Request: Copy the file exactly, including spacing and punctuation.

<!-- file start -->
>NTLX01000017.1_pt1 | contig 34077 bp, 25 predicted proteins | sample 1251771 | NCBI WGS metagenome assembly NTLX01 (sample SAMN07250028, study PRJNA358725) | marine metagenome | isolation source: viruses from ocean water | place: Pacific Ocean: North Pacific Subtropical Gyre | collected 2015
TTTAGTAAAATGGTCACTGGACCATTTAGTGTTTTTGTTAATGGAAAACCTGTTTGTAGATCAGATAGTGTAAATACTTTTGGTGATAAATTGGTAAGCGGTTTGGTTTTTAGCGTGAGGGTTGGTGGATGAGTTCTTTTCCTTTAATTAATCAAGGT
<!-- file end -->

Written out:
>NTLX01000017.1_pt1 | contig 34077 bp, 25 predicted proteins | sample 1251771 | NCBI WGS metagenome assembly NTLX01 (sample SAMN07250028, study PRJNA358725) | marine metagenome | isolation source: viruses from ocean water | place: Pacific Ocean: North Pacific Subtropical Gyre | collected 2015
TTTAGTAAAATGGTCACTGGACCATTTAGTGTTTTTGTTAATGGAAAACCTGTTTGTAGATCAGATAGTGTAAATACTTTTGGTGATAAATTGGTAAGCGGTTTGGTTTTTAGCGTGAGGGTTGGTGGATGAGTTCTTTTCCTTTAATTAATCAAGGT